With a few weeks left in her term as Student Association president, Nicole Capp has recently tackled an issue that will inevitably roll over into the next academic year – study abroad reform. Capp should be commended for her efforts, but first the administration must acknowledge that the current study abroad system warrants reconsideration. SA President-elect Vishal Aswani’s incoming administration holds the responsibility for continuing dialogue with administrators this summer.
During the upcoming summer months, the SA has a distinct opportunity to engage the administration during a relative lull in campus affairs. Although study abroad reform may not have been in Aswani’s initial campaign platform, it is imperative that he recognize the significance of this student issue and adopt it into his work.
We have repeatedly seen complaints about the level of customer service and efficiency within the study abroad office. In order to improve the study abroad process, from selecting a program to transferring credits back to GW, the office must consider tangible and realistic changes.
The foundation of these changes should begin with greater communication. Understaffed, the busy office has a difficult time addressing students’ concerns in a timely fashion. The handful of advisers available to assist students is inadequate in proportion with the increased level of interest in overseas programs.
Study abroad advisers serve a dual purpose, but their advising duties have been overcome by clerical responsibilities. To avoid completely overhauling the current system, there are several ways to alleviate the small staff’s immense workload.
The initial search for an appropriate program is a crucial time in the advising process. Unfortunately, the understaffed office cannot provide the comprehensive one-on-one advising students need at this step in the process. The counselor role can effectively be supplemented with increased peer advising by better utilizing study abroad alumni. This could be easily accomplished with an online list containing contact information for alums interested in assisting other students.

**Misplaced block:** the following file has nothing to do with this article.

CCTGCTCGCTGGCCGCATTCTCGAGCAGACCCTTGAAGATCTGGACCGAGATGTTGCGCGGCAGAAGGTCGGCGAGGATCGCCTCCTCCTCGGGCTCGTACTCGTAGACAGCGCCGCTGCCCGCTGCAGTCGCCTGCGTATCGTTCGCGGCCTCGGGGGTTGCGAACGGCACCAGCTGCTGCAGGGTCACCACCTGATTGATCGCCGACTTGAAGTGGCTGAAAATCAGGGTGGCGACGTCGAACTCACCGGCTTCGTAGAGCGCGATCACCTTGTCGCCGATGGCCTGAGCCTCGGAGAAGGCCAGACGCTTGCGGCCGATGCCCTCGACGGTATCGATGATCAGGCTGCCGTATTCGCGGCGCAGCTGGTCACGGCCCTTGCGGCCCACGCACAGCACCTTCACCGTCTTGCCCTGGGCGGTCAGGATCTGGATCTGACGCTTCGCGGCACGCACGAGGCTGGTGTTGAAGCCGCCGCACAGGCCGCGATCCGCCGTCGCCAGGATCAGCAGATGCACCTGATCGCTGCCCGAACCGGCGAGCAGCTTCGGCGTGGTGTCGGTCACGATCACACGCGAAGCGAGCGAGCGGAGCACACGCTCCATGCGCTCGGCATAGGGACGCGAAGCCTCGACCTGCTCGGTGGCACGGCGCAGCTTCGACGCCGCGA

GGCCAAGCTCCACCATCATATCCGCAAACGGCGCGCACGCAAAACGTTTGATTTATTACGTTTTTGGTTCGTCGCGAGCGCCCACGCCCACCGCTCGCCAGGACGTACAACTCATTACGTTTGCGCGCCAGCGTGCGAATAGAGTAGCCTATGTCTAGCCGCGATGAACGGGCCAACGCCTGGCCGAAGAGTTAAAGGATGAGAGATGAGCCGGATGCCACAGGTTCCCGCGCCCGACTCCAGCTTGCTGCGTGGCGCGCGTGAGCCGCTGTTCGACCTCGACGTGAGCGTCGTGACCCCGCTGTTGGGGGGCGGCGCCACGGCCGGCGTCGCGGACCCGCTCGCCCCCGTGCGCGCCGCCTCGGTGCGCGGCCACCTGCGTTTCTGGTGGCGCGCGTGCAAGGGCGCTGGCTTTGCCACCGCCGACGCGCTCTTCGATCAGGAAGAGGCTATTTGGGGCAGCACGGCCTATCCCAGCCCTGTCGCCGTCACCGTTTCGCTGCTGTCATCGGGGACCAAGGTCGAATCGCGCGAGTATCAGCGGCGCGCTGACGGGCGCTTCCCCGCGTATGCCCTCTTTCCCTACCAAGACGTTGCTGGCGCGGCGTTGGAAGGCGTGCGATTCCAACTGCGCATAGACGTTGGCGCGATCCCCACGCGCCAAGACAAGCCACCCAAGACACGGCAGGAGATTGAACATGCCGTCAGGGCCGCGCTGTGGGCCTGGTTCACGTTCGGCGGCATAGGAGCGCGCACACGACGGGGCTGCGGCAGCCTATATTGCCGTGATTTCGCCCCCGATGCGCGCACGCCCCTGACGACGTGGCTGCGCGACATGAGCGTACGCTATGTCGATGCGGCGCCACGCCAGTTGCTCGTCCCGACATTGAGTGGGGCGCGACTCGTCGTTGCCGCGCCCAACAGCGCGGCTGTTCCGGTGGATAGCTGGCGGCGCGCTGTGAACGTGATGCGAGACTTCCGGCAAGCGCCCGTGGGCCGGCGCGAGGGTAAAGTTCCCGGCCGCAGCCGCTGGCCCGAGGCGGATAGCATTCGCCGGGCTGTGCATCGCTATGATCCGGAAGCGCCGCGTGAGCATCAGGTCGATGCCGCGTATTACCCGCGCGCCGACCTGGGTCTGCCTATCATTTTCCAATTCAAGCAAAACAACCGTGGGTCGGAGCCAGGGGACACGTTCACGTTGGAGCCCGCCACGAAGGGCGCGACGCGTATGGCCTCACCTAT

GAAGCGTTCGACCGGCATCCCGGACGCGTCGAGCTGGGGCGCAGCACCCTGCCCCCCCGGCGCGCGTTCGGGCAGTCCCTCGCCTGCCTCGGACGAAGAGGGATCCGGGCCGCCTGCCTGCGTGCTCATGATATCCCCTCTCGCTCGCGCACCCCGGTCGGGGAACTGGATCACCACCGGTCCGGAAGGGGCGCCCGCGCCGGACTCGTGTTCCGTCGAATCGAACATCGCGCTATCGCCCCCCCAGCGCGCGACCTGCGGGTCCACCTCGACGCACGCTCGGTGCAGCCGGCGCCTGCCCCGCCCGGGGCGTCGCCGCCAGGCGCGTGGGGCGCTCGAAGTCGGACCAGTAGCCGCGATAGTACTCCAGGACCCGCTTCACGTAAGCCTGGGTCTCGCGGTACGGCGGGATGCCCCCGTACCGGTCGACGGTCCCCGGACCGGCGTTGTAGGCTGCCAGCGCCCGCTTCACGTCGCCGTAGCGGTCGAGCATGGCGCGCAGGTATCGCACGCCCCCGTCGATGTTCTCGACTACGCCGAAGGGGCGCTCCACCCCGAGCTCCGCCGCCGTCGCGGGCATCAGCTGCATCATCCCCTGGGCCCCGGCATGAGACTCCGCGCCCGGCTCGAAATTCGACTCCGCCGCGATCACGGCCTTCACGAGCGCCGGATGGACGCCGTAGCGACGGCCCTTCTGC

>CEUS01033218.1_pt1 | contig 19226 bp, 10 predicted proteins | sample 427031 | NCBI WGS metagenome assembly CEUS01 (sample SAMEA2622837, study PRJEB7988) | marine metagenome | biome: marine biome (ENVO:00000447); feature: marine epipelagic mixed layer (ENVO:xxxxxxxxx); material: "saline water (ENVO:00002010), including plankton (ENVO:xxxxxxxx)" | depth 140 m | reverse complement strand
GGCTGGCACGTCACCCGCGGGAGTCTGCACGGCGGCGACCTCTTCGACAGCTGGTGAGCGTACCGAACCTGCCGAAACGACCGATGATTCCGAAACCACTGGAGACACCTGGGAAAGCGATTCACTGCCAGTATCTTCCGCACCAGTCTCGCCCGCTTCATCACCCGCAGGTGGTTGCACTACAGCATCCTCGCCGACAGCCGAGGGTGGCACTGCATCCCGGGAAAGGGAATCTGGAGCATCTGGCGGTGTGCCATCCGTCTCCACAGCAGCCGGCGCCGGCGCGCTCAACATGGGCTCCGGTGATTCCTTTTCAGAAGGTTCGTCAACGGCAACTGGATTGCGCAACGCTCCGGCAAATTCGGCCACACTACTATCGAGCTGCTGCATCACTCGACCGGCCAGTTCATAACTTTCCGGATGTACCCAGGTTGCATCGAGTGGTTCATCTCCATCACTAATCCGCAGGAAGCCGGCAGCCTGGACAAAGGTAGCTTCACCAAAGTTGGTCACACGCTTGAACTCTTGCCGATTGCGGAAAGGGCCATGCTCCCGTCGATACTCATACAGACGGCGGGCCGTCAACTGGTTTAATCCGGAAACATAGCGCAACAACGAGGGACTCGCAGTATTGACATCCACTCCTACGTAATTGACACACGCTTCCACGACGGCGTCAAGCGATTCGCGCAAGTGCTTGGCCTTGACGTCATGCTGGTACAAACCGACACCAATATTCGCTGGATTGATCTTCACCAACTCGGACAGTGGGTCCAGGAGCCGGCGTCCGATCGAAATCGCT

One of the central complaints regarding study abroad focuses on the mass of paperwork involved. Students are unsure when application items are received or if they are received at all. This is particularly troublesome when the process involves transferring credit from international institutions.
Clerical duties can be lightened by providing an online method for students to check the status of their paperwork. It is baffling that such a system is not already in place, as other GW offices with higher volumes have effectively streamlined their online processes.
But even with such measures, the office needs more professional staff. If the University continues to charge home tuition for less-expensive abroad programs, a greater portion of these additional funds should supplement the study abroad office.
With a heftier budget and successful adoption of such proposals, the office should have no excuse for poor service to its student customers. This project is much too large for Capp to bring change in the last few weeks of her term. Instead, Aswani must take this opportunity to give this issue a prime spot on his administration’s agenda.